Fight Over Gitmo Detainees Coming to a Head
As President Barack Obama continues to push for the closure of the U.S. military detention facility at Guantanamo Bay, Cuba, before he leaves office, government cost data is stirring discussions about where to house detainees.
In fiscal year 2015, the Defense Department spent approximately $400 million to operate the detention facility at “Gitmo,” including associated base support, military commissions, periodic review services and personnel costs, according to Navy Cmdr. Gary Ross, a Defense Department spokesman.
That averages out to a cost of approximately $3 million per detainee. In comparison, each federal prisoner cost taxpayers $30,000 on average in fiscal year 2014, according to the Bureau of Prisons.
The high price tag for housing detainees at Gitmo has become a talking point for those who support the closure of the facility and the transfer of detainees to the United States.
“We are spending millions of dollars per detainee, and it’s not necessary for us to keep our people safe,” Obama told reporters during a recent trip to Asia.
Shortly after taking office in 2009, he ordered the facility to be “promptly” closed. But logistical and political roadblocks have kept it open as the administration has searched for alternative locations to send detainees.
The administration’s proposal to transfer the prisoners to facilities in the United States has met sharp resistance from lawmakers. The fiscal year 2016 National Defense Authorization Act barred money from being spent for this purpose. Members of Congress have called on Obama to provide a detailed plan for shuttering Gitmo. As of press time, the White House has yet to deliver it.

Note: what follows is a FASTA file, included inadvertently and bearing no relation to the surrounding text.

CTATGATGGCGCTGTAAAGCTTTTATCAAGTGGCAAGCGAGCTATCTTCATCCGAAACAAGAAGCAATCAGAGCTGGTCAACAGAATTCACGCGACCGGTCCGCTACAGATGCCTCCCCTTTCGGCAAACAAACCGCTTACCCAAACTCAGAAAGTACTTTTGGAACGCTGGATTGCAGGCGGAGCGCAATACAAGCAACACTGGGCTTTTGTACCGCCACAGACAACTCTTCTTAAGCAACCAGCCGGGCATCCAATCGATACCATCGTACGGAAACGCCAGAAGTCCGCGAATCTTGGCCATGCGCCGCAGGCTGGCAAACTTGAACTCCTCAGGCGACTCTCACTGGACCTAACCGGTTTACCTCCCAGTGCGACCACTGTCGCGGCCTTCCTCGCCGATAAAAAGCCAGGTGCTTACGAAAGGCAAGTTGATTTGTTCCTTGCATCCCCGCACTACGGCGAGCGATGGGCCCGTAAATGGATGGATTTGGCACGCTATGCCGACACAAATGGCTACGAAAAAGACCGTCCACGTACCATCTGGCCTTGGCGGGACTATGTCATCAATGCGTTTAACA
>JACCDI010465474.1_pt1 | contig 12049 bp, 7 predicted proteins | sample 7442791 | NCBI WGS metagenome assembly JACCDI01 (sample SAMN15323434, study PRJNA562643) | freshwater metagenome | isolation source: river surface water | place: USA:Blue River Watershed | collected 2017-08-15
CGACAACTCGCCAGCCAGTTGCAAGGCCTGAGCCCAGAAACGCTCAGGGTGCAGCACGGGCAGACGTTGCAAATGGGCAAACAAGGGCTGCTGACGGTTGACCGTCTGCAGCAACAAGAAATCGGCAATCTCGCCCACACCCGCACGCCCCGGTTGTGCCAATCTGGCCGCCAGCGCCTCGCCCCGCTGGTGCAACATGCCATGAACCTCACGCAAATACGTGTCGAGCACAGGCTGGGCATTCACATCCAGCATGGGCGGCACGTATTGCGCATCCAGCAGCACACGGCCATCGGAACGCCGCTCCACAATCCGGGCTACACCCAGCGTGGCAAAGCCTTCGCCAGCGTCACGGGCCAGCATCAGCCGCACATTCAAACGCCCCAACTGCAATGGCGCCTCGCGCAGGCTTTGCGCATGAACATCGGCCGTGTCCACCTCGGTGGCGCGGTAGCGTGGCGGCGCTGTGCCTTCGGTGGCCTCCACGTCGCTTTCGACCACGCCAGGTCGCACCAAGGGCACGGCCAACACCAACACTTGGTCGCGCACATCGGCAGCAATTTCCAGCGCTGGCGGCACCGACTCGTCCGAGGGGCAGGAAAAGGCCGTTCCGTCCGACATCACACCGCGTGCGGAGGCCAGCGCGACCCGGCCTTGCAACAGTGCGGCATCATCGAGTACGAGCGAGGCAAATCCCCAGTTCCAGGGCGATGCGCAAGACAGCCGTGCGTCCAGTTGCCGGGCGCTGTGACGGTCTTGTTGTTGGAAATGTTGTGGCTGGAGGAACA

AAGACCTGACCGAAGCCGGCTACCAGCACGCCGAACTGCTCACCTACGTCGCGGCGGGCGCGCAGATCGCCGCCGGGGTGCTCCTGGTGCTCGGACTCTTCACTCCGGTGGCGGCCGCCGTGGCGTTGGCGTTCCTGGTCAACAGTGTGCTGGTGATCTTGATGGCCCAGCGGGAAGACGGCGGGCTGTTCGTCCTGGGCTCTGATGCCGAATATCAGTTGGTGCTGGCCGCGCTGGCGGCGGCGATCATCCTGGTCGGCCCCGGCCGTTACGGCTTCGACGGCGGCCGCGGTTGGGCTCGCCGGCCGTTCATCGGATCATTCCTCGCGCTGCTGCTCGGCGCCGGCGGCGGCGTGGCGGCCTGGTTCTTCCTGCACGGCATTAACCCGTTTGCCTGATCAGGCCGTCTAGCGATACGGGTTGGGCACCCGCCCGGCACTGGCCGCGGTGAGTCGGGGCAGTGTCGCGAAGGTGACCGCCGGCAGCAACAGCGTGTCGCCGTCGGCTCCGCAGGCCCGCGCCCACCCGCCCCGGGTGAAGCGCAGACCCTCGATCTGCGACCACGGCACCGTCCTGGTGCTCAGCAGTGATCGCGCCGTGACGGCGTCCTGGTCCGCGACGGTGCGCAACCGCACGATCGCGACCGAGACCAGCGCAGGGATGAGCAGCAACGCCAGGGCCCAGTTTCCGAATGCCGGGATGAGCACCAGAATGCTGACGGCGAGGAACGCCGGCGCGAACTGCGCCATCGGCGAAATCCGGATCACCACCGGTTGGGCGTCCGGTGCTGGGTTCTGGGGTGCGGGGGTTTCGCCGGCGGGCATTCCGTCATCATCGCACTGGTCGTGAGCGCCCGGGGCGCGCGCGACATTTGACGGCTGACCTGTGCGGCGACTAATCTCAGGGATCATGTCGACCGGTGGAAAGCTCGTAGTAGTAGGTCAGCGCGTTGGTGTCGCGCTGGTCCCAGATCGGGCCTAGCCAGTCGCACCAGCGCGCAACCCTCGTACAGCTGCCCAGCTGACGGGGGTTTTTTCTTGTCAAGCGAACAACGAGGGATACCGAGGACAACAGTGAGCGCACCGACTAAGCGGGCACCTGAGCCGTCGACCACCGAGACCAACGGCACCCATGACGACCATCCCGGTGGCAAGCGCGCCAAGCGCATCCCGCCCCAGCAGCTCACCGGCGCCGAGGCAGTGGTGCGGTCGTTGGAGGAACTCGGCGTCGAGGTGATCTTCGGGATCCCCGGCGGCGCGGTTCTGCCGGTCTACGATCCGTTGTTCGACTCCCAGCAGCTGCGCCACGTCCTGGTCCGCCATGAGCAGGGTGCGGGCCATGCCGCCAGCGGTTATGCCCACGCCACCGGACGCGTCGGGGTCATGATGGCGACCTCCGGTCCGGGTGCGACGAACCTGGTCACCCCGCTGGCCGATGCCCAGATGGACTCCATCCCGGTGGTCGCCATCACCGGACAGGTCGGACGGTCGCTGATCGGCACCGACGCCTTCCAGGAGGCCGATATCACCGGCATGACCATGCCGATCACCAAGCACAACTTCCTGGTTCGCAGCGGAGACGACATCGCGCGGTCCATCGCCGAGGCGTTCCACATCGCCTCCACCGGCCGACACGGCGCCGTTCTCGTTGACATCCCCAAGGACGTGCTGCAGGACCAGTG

“The administration continues to work diligently on completing the plan to safely and responsibly close the detention facility at Guantanamo Bay,” Ross said in an email.
When asked about costs associated with closing the facility, Ross said: “We are currently working to refine additional cost estimates for different aspects of detainee operations.”
Some observers believe Obama has the authority to unilaterally close Gitmo without Congress’ approval, arguing that the NDAA restriction is unconstitutional.
“The determination on where to hold detainees is a tactical judgment at the very core of the president’s role as commander in chief, equivalent to decisions on the disposition of troops and the use of equipment,” Gregory Craig, former White House counsel, and Cliff Sloan, former special envoy for Guantanamo closure, wrote in a recent op-ed in The Washington Post.
“If Congress is unable or unwilling to work with him, Obama should use his exclusive authority as commander in chief to … shutter the notorious facility, and end this blight on American values and national security,” they said.
Obama recently indicated that he views the restrictions as potentially encroaching on his executive authority under the Constitution.
“In the event that the restrictions … operate in a manner that violates these constitutional principles, my administration will implement them in a manner that avoids the constitutional conflict,” he said in a statement after signing the fiscal year 2016 NDAA.
As of press time, there were 107 detainees remaining at Gitmo. A spokesman for the National Security Council did not respond to emails asking whether Obama plans to close the facility and transfer the remaining prisoners via executive order before he leaves office in January 2017, even if Congress does not authorize the move.
Photo Credit: Defense Dept.
Topics: Defense Department, DOD Budget